I have two stories about this recipe I want to share with you. Fellow food blog fans - have you ever stopped and thought about all the food blogs you read and love and realized that you've never tried a recipe that they've shared or a restaurant that they've reviewed? Looking back, I've used Deb (Smitten Kitchen)'s recipes quite a few times, tried a couple recipes from Orangette, a few from 101 Cookbooks, and some from lesser-known blogs. But Gluten-Free Girl (and the Chef)? Backseat Gourmet? Patent and the Pantry? Does this sound like a New Year's resolution a-brewing? Perhaps, perhaps, perhaps.
Anyway, so here I had an occasion where I wanted to make some tiramisu and coincidentally the only recipe under my "tiramisu" tag on Google Reader was this one by David Lebovitz. David Lebovitz worked for a long time as the pastry chef at the famous Chez Panisse and has written many cookbooks, most of them dessert/pastry-related, including The Perfect Scoop, which is an entire book dedicated to recipes for ice creams and sorbets. David has lived in Paris since 2002, so I find more often than not, he likes to share his favourite shops, restaurants and nuances of French and European culture than recipes on his blog. I guess that's probably why I've never tried one of his recipes - because I never thought of his blog as one that is "recipe-oriented", and also because pastries and French cooking are both intimidating things, whether it's the steps involved or the ingredients I need to acquire, non? But now after making the little individual tiramisus, I can happily say that I've crossed off another blog on my Reader from which I've tried a recipe, and I think maybe I will eventually try a couple more.
So that first story really came about because I didn't really want to tell this second story, but then I found out Not Eating Out in New York is giving away Mad Hungry: Feeding Men & Boys, which is a cookbook with recipes and strategies for feeding those in our lives who carry the Y-chromosome. Upon closer examination I think Cathy is looking more for hearty, filling recipes that can fill even the most seemingly bottomless pit of a stomach, but I tend to feed men for more selfish reasons, and if you've known a guy's favourite dessert since the day you met him...
Other reasons why this recipe is dude-worthy:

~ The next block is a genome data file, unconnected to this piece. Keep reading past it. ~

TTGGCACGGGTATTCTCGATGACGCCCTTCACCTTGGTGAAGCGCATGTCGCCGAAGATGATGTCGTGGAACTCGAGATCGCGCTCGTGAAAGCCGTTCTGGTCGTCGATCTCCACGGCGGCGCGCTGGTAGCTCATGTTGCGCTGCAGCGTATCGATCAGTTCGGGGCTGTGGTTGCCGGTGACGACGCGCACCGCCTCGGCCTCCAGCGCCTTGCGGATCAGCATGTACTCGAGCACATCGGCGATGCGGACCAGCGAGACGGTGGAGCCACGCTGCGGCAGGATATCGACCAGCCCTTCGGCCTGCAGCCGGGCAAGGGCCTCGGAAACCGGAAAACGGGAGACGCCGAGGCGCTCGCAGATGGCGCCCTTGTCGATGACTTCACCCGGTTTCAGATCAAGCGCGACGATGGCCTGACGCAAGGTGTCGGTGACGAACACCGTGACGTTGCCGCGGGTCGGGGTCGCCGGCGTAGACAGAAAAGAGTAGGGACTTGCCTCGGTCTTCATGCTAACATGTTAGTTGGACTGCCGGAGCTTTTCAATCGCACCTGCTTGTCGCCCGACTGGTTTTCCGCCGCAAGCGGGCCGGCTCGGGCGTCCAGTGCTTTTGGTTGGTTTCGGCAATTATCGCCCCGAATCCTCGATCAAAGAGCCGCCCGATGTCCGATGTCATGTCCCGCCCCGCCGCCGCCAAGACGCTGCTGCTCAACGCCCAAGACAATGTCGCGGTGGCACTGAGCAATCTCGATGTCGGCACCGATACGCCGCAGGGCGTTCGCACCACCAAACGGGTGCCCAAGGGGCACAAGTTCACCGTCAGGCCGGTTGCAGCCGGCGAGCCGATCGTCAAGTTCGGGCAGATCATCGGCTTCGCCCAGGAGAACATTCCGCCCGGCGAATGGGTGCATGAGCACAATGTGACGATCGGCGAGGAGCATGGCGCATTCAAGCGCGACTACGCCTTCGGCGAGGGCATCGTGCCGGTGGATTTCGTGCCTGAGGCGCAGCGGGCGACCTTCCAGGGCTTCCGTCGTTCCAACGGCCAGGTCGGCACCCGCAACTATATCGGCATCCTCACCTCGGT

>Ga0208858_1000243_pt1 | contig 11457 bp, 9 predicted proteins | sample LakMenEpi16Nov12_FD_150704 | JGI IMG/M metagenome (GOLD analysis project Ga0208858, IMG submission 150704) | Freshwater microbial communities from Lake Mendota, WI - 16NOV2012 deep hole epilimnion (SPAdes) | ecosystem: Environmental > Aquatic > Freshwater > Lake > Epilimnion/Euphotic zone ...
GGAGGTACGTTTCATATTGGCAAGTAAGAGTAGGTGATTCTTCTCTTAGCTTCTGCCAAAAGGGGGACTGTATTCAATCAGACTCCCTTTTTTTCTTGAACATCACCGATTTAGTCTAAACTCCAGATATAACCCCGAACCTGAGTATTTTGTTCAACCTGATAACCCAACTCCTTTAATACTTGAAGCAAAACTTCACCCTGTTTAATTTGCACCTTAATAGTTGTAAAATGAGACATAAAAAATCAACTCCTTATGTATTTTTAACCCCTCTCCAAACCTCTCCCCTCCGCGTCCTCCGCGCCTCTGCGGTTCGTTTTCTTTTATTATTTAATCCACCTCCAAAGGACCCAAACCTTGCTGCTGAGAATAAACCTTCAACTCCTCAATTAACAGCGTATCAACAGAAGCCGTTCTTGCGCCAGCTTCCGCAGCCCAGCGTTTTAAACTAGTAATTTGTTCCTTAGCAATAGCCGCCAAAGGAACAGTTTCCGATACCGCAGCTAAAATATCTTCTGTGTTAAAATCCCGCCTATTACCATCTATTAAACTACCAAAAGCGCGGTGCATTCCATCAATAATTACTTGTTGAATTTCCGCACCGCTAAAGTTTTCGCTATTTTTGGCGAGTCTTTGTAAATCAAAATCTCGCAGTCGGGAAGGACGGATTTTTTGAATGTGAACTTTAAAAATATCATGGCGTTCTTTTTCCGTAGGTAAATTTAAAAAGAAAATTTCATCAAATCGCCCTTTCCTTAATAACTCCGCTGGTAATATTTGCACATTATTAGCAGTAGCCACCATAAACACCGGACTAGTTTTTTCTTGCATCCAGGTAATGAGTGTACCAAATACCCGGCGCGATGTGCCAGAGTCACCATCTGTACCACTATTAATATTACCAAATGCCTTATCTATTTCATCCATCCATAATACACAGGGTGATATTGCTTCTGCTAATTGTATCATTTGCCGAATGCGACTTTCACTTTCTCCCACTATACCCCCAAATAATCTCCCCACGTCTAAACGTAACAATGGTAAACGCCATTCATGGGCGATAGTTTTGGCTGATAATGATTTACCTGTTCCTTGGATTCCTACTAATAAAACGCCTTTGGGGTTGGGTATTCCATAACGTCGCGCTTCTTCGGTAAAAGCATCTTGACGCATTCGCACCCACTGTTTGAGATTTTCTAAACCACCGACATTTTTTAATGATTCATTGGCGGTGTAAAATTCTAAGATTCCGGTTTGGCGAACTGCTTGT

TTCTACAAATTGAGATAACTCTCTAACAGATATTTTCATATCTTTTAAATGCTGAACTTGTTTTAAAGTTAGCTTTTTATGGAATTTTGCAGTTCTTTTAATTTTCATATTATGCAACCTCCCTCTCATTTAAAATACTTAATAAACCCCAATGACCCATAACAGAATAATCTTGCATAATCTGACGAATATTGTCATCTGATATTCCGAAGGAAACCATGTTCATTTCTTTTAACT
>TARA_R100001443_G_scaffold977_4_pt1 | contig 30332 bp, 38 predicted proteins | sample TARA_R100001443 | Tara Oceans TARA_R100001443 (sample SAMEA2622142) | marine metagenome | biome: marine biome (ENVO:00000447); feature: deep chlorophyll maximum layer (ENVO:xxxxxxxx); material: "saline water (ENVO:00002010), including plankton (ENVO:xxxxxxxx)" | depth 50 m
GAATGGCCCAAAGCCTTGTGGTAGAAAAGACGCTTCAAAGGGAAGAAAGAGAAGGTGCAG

1) It was created by a dude... who likes other dudes. (Well, ok, maybe just one dude, by the name of Romain.)
2) There's booze in it. Mixed with caffeine.
3) There's protein in it to help you build muscle. Literally.
But then I gave up.
4) Most guys hate to admit it, but I think they like chocolate as much as girls do. (I got this bar for just $1.99 at Superstore! Oh Loblaws and your purchasing power/economies of scale... it is a very acidic chocolate though; not very high-quality.) And cheese... guys like cheese.
5) It's actually surprisingly easy to make!
Adapted from David Lebovitz
Makes 6 servings
- 125 mL (½ cup) espresso, at room temperature
- 30 mL (2 tbsp) dark rum
- 15 mL (1 tbsp) cognac
- 2 large eggs, separated, at room temperature
- Pinch of salt
- 90 g/105 mL (7 tbsp) sugar, divided
- 250 g/250 mL (1 cup) mascarpone
- 12 ladyfingers (9 cm/3½" or 70 g/3 oz)
- 30 g (1 oz) bittersweet chocolate
- Unsweetened cocoa powder and instant espresso or coffee powder, for serving
Nutrition Info (per serving): 331 calories, 17 g fat (10 g saturated), 149 mg cholesterol, 31 g carbohydrates (1 g fibre, 17 g sugar), 9 g protein, 127 mg sodium. A good source of vitamin B12.
- Mix together the espresso, rum, and cognac. The mixture should taste strongly of alcohol. If not, add more until it does. (That flavour will tone down when mixed with the other ingredients, but feel free to adjust to taste.)
- Beat the egg whites with a pinch of salt until they begin to get stiff. Beat in half of the sugar (45 g, or 3½ tbsp) until stiff. Scrape the egg whites into a small bowl.
- In the same bowl, beat the egg yolks with the remaining sugar until stiff and light-coloured, about three minutes. (If using a standing electric mixer, you may need to stop and scrape down the sides.) By hand, beat in the mascarpone with a spatula or whisk, until lump-free.
- Fold in half of the beaten egg whites, then the remaining half, just until fully incorporated.
- Put a heaping soup spoon, of the mascarpone cream into each vessel. It is tempting to be greedy here, but don't! Remember to save a fair amount to layer on top of the ladyfingers.
- Submerge each ladyfinger in the espresso mixture for 5-10 seconds, until completely, utterly soaked. (Dried ladyfingers will take longer to saturate than softer ones.) Break the ladyfinger in half to be sure; they should be dripping wet, and can't be saturated enough. Layer them over the mascarpone cream in each vessel. Use two ladyfingers per.
- Grate a generous amount of chocolate over each. You may chop the chocolate instead if you want a bit of texture in your tiramisu.
- Top with remaining mascarpone cream, cover, and refrigerate at least four hours, but preferably overnight.
- Right before serving, shake powdered cocoa and instant espresso/coffee generously on top.